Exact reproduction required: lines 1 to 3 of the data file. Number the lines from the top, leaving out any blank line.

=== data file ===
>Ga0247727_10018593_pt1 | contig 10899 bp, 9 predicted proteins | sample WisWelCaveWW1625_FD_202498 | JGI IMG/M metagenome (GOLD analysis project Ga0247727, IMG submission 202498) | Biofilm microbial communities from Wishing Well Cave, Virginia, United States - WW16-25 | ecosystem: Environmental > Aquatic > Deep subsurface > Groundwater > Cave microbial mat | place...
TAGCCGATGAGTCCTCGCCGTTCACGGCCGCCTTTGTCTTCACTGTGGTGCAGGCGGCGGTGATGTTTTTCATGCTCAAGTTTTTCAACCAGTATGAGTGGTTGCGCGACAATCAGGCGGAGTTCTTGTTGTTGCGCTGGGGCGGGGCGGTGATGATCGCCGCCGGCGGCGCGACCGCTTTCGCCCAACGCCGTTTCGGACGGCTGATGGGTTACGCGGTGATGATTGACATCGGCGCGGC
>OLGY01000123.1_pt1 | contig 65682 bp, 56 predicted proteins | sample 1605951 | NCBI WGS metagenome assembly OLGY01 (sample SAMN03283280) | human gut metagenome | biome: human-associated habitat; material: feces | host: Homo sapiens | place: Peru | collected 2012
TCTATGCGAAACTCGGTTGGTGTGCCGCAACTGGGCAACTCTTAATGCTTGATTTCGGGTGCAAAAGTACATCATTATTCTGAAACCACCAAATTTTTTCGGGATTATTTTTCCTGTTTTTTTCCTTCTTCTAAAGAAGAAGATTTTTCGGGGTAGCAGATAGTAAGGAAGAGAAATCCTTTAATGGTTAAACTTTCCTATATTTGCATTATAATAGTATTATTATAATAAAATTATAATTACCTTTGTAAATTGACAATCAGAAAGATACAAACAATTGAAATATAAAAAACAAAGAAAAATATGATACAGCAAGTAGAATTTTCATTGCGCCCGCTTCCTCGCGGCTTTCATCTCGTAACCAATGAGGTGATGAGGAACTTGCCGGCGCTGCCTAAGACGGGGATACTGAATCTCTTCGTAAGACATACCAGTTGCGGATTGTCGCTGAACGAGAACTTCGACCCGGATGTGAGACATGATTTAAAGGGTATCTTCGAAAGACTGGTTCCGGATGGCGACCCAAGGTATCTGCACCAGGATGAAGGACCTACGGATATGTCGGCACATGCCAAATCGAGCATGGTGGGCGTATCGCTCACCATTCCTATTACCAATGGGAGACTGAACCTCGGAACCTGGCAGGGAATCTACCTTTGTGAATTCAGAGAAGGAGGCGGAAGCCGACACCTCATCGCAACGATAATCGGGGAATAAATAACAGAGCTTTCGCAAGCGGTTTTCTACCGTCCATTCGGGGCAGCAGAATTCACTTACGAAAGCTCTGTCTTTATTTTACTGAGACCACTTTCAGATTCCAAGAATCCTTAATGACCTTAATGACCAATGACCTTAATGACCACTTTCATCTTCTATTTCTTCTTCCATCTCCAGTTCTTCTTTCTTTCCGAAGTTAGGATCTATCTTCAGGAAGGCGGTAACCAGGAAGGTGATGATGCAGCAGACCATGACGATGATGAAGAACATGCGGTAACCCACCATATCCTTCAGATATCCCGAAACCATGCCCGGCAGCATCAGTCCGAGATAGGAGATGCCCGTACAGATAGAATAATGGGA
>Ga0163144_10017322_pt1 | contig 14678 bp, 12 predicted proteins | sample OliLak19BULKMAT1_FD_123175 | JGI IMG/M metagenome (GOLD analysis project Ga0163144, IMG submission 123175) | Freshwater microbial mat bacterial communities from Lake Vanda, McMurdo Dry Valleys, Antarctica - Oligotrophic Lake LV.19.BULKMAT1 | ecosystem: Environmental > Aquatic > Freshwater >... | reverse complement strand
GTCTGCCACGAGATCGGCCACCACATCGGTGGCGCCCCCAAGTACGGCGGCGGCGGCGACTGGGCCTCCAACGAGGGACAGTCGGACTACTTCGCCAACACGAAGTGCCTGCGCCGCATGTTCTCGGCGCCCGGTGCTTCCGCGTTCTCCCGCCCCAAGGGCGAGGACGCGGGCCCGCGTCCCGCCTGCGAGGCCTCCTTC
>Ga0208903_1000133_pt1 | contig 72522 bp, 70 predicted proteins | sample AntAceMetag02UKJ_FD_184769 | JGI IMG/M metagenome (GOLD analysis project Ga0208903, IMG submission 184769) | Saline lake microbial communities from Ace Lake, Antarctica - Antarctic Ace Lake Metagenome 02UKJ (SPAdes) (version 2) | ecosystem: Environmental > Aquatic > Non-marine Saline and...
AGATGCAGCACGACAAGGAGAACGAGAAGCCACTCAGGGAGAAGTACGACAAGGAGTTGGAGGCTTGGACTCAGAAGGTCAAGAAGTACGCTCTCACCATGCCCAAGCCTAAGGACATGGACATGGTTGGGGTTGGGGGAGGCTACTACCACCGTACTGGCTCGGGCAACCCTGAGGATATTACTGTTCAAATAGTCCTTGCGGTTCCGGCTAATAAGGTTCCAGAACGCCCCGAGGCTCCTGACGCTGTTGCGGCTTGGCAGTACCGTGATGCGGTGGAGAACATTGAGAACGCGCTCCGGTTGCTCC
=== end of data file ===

>Ga0247727_10018593_pt1 | contig 10899 bp, 9 predicted proteins | sample WisWelCaveWW1625_FD_202498 | JGI IMG/M metagenome (GOLD analysis project Ga0247727, IMG submission 202498) | Biofilm microbial communities from Wishing Well Cave, Virginia, United States - WW16-25 | ecosystem: Environmental > Aquatic > Deep subsurface > Groundwater > Cave microbial mat | place...
TAGCCGATGAGTCCTCGCCGTTCACGGCCGCCTTTGTCTTCACTGTGGTGCAGGCGGCGGTGATGTTTTTCATGCTCAAGTTTTTCAACCAGTATGAGTGGTTGCGCGACAATCAGGCGGAGTTCTTGTTGTTGCGCTGGGGCGGGGCGGTGATGATCGCCGCCGGCGGCGCGACCGCTTTCGCCCAACGCCGTTTCGGACGGCTGATGGGTTACGCGGTGATGATTGACATCGGCGCGGC
>OLGY01000123.1_pt1 | contig 65682 bp, 56 predicted proteins | sample 1605951 | NCBI WGS metagenome assembly OLGY01 (sample SAMN03283280) | human gut metagenome | biome: human-associated habitat; material: feces | host: Homo sapiens | place: Peru | collected 2012